The first of the five films where Bill Elliott played a detective lieutenant in the L.A Sheriff's department, Dial Red "O" (the correct title with the number 0 (zero), as on a telephone ... See full summary »
The third of five films (Dial Red-O, Sudden Danger, Calling Homicide, Chain of Evidence, and Footsteps in the Night in release order and released across a full period of three years) in which Bill Elliott played a detective lieutenant (Andy Flynn in the first one, Doyle in the others) in the Los Angeles County Sheriff's homicide department) with all five produced by Ben Schwab but a different director on each one. Lieutenant Andy Doyle of the Los Angeles Sheriff;s homicide department, while investigation the mysterious dynamiting death of a young policeman, discovers that the strangling-murder of Francine Norman, owner of a modeling school, is linked with the first killing. While questioning those connected with the school, manager Darlene Adams, and executives Allen Gilmore and Tony Fuller, Lt. Doyle and his aide, Detective Sergeant Mike Duncan, find there is a blackmailing "baby racket" being run in conjunction with the school. Suspicion points to construction company owner Jim ...Written by
Les Adams <firstname.lastname@example.org>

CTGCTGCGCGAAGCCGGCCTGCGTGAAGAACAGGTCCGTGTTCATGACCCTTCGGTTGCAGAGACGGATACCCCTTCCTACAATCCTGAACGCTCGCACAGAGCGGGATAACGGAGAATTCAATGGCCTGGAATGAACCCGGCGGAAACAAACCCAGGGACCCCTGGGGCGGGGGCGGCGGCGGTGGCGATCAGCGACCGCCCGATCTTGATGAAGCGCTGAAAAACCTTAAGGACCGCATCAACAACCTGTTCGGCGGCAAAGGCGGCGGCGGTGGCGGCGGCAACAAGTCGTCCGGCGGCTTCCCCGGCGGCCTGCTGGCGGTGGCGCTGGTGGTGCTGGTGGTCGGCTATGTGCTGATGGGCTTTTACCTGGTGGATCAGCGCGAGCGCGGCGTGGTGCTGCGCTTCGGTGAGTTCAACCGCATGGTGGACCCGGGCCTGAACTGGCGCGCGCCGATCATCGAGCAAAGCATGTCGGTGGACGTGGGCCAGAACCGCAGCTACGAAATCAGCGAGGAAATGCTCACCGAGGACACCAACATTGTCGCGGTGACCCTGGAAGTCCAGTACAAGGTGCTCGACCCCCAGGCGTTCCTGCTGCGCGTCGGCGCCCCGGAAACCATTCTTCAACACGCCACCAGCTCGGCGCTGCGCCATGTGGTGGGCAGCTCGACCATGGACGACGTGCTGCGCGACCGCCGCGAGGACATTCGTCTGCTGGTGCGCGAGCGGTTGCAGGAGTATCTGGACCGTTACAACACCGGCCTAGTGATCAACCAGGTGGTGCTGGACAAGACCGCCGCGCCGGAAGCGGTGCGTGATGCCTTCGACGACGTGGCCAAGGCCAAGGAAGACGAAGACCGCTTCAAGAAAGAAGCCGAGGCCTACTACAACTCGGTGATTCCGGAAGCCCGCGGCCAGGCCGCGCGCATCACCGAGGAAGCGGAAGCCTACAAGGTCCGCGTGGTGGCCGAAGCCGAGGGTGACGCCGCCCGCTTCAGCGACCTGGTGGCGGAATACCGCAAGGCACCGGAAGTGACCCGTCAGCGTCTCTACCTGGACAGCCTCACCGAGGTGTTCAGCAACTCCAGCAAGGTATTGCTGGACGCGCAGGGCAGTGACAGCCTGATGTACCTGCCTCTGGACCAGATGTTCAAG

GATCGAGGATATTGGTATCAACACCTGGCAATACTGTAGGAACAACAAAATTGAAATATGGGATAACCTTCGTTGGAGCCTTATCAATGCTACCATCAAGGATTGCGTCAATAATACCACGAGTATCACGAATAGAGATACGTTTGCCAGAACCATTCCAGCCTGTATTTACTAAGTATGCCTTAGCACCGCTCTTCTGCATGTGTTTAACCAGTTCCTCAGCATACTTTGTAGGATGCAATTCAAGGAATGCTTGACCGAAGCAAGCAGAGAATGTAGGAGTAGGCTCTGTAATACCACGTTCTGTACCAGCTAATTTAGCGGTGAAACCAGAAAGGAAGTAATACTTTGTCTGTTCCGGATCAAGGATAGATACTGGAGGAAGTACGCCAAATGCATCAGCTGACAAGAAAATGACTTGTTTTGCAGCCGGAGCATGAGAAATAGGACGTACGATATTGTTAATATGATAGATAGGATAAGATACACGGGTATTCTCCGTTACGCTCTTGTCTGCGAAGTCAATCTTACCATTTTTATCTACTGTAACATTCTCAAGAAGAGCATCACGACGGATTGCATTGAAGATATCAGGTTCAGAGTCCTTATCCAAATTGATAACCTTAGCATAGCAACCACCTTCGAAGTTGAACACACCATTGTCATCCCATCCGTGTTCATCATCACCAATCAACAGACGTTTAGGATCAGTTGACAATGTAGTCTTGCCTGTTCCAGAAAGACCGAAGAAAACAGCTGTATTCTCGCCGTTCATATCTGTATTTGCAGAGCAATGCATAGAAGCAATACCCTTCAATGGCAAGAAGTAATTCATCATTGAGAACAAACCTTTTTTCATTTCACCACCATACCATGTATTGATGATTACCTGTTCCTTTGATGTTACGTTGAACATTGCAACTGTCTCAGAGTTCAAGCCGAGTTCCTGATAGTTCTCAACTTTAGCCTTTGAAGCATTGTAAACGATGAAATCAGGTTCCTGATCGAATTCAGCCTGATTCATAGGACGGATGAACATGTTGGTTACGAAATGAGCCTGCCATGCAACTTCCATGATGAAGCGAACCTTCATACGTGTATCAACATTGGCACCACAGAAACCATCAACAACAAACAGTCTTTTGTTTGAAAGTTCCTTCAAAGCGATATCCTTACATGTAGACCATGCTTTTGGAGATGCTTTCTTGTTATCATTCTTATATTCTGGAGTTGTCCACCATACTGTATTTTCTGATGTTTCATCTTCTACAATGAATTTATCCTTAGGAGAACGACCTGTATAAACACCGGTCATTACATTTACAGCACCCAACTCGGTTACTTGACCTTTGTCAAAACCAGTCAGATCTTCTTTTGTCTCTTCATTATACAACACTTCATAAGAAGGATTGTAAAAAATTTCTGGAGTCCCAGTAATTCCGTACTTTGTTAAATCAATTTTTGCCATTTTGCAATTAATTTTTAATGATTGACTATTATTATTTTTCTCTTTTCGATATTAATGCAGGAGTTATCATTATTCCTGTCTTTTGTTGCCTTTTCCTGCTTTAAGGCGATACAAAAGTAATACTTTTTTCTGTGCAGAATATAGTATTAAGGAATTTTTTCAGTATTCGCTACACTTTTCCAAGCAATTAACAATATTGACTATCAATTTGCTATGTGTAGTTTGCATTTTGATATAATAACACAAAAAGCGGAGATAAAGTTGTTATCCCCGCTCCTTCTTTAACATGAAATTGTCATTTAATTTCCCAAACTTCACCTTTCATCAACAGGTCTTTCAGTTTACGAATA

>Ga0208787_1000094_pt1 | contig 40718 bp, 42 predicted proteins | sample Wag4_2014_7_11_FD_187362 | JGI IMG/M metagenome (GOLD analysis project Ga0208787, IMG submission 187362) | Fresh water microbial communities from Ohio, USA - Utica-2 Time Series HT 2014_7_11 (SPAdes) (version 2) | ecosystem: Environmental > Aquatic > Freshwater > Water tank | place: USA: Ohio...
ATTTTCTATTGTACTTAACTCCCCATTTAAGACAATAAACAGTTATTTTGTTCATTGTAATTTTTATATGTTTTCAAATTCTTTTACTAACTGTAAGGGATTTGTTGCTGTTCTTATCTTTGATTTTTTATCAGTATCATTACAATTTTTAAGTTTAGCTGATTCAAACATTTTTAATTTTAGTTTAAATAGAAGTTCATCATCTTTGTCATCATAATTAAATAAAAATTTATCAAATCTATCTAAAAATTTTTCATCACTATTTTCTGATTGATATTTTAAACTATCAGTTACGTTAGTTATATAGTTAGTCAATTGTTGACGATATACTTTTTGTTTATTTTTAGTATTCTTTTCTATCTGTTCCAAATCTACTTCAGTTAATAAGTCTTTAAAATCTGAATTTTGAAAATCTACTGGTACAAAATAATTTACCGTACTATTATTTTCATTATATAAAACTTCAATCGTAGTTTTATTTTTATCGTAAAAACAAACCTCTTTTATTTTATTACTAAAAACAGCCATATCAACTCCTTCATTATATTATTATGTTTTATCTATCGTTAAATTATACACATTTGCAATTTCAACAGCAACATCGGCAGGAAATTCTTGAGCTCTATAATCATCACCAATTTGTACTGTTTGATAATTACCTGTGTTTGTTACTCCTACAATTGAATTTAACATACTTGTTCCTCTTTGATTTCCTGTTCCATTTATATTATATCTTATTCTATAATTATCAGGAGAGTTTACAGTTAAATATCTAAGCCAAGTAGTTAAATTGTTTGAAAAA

CALLING HOMICIDE is one of the four police films in which former Western star "Wild Bill" Elliott played police detective Andy Doyle. These Allied Artists films were Elliott's last screen roles, and he certainly went out with a bang! The plot digs deep into the sordid underbelly of Hollywood in a way that Raymond Chandler would have been proud of (also reminiscent of such recent offerings as LA CONFIDENTIAL or TWILIGHT), but don't expect any Phillip Marlowe-esque flights of existential gutter-poetry-philosophy from Wild Bill Elliott, as he plays the role (and the role is written)in the stoic Gary Cooper vein. Like a good 1940s PRC mystery, this is a film where every supporting character is quirky and well-acted by such veterans as Lyle Talbot (wonderful as a drunk!), Myron Healey, James Best, and Mary Treen (who plays her role in the best Iris Adrian fashion). Interestingly, CALLING HOMICIDE was written and directed by Edward Bernds, veteran of many fine Three Stooges and Bowery Boys films. Bernds is a master of slapstick and comic timing, so it's a pleasant surprise to see him adapt so well to the hard-boiled crime genre. I'm going to check his filmography and track down any other crime dramas he may have written and/or directed. Good job, Mr. Bernds! The Andy Doyle police films were a nice swan song for Wild Bill Elliott--the western hero who best combined toughness with dignity. He was tough on the range, and he's just as tough on those mean streets of Los Angeles.
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